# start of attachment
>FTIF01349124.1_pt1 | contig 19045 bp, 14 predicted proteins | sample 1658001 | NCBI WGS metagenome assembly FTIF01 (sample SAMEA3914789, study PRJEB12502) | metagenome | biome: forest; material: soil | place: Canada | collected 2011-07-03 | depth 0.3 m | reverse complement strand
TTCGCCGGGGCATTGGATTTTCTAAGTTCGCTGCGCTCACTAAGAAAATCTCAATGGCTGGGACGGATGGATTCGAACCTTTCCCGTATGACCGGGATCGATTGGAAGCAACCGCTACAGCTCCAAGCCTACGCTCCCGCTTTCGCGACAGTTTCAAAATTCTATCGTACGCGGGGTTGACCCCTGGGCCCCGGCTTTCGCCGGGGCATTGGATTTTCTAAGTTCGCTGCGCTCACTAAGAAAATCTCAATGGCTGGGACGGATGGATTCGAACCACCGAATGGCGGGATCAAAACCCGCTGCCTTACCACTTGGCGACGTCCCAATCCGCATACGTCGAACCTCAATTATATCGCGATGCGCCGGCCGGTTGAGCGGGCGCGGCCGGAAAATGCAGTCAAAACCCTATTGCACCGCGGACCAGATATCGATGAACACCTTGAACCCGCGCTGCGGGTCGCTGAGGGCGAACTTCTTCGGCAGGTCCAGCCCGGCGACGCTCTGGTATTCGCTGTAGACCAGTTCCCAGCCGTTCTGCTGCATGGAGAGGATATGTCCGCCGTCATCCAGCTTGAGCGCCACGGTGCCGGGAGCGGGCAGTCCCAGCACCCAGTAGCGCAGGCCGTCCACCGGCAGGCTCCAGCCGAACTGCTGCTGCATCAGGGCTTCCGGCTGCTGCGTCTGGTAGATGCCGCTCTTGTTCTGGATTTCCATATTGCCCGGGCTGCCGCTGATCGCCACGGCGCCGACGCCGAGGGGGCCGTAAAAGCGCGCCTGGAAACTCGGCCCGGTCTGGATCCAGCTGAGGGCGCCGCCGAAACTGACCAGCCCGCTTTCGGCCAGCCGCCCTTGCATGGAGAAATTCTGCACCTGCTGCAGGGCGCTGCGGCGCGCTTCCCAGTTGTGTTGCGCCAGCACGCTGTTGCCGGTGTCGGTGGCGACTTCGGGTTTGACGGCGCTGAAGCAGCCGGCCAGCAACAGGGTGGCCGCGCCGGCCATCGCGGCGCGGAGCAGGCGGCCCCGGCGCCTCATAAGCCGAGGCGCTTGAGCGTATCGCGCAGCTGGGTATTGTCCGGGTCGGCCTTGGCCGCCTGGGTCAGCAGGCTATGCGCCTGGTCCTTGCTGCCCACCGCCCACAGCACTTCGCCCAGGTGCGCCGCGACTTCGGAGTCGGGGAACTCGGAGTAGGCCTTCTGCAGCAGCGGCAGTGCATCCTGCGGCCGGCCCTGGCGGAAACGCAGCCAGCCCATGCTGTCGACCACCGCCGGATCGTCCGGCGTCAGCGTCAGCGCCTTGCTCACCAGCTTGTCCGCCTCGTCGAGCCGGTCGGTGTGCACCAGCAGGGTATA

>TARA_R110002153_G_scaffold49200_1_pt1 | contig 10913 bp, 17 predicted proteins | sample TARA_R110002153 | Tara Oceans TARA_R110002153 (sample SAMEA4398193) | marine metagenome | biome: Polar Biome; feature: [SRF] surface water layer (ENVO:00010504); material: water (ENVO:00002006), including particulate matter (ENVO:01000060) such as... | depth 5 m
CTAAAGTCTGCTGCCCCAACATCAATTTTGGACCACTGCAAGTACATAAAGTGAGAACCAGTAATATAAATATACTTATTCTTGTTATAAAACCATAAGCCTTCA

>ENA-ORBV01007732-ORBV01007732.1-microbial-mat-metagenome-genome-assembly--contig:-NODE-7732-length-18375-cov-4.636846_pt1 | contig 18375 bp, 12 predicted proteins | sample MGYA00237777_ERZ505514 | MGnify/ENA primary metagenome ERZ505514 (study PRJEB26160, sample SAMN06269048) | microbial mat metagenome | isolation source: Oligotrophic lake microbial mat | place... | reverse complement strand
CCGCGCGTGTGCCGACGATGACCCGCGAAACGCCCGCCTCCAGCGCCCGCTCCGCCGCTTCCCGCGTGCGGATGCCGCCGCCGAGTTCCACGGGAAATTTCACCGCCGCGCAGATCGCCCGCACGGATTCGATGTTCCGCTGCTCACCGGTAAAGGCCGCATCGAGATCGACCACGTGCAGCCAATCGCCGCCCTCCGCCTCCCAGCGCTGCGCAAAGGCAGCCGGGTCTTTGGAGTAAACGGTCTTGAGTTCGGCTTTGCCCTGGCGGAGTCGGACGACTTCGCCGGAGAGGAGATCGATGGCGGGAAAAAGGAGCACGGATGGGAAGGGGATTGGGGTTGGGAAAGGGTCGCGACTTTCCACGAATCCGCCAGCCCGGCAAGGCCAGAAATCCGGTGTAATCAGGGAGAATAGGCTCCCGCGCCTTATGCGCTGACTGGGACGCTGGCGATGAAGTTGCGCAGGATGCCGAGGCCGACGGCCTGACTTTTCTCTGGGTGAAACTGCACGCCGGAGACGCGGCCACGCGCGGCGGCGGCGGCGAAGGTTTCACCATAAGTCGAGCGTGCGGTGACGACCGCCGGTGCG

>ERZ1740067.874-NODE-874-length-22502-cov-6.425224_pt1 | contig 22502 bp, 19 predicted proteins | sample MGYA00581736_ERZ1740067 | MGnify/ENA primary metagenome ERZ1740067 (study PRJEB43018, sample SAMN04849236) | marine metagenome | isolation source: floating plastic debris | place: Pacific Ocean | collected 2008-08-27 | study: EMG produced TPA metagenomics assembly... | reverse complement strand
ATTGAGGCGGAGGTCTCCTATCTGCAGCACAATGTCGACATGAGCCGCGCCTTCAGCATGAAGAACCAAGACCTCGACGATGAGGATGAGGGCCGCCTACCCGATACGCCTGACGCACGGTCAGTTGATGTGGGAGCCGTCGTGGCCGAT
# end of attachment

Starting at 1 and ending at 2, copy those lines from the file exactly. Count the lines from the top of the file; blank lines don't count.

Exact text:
>FTIF01349124.1_pt1 | contig 19045 bp, 14 predicted proteins | sample 1658001 | NCBI WGS metagenome assembly FTIF01 (sample SAMEA3914789, study PRJEB12502) | metagenome | biome: forest; material: soil | place: Canada | collected 2011-07-03 | depth 0.3 m | reverse complement strand
TTCGCCGGGGCATTGGATTTTCTAAGTTCGCTGCGCTCACTAAGAAAATCTCAATGGCTGGGACGGATGGATTCGAACCTTTCCCGTATGACCGGGATCGATTGGAAGCAACCGCTACAGCTCCAAGCCTACGCTCCCGCTTTCGCGACAGTTTCAAAATTCTATCGTACGCGGGGTTGACCCCTGGGCCCCGGCTTTCGCCGGGGCATTGGATTTTCTAAGTTCGCTGCGCTCACTAAGAAAATCTCAATGGCTGGGACGGATGGATTCGAACCACCGAATGGCGGGATCAAAACCCGCTGCCTTACCACTTGGCGACGTCCCAATCCGCATACGTCGAACCTCAATTATATCGCGATGCGCCGGCCGGTTGAGCGGGCGCGGCCGGAAAATGCAGTCAAAACCCTATTGCACCGCGGACCAGATATCGATGAACACCTTGAACCCGCGCTGCGGGTCGCTGAGGGCGAACTTCTTCGGCAGGTCCAGCCCGGCGACGCTCTGGTATTCGCTGTAGACCAGTTCCCAGCCGTTCTGCTGCATGGAGAGGATATGTCCGCCGTCATCCAGCTTGAGCGCCACGGTGCCGGGAGCGGGCAGTCCCAGCACCCAGTAGCGCAGGCCGTCCACCGGCAGGCTCCAGCCGAACTGCTGCTGCATCAGGGCTTCCGGCTGCTGCGTCTGGTAGATGCCGCTCTTGTTCTGGATTTCCATATTGCCCGGGCTGCCGCTGATCGCCACGGCGCCGACGCCGAGGGGGCCGTAAAAGCGCGCCTGGAAACTCGGCCCGGTCTGGATCCAGCTGAGGGCGCCGCCGAAACTGACCAGCCCGCTTTCGGCCAGCCGCCCTTGCATGGAGAAATTCTGCACCTGCTGCAGGGCGCTGCGGCGCGCTTCCCAGTTGTGTTGCGCCAGCACGCTGTTGCCGGTGTCGGTGGCGACTTCGGGTTTGACGGCGCTGAAGCAGCCGGCCAGCAACAGGGTGGCCGCGCCGGCCATCGCGGCGCGGAGCAGGCGGCCCCGGCGCCTCATAAGCCGAGGCGCTTGAGCGTATCGCGCAGCTGGGTATTGTCCGGGTCGGCCTTGGCCGCCTGGGTCAGCAGGCTATGCGCCTGGTCCTTGCTGCCCACCGCCCACAGCACTTCGCCCAGGTGCGCCGCGACTTCGGAGTCGGGGAACTCGGAGTAGGCCTTCTGCAGCAGCGGCAGTGCATCCTGCGGCCGGCCCTGGCGGAAACGCAGCCAGCCCATGCTGTCGACCACCGCCGGATCGTCCGGCGTCAGCGTCAGCGCCTTGCTCACCAGCTTGTCCGCCTCGTCGAGCCGGTCGGTGTGCACCAGCAGGGTATA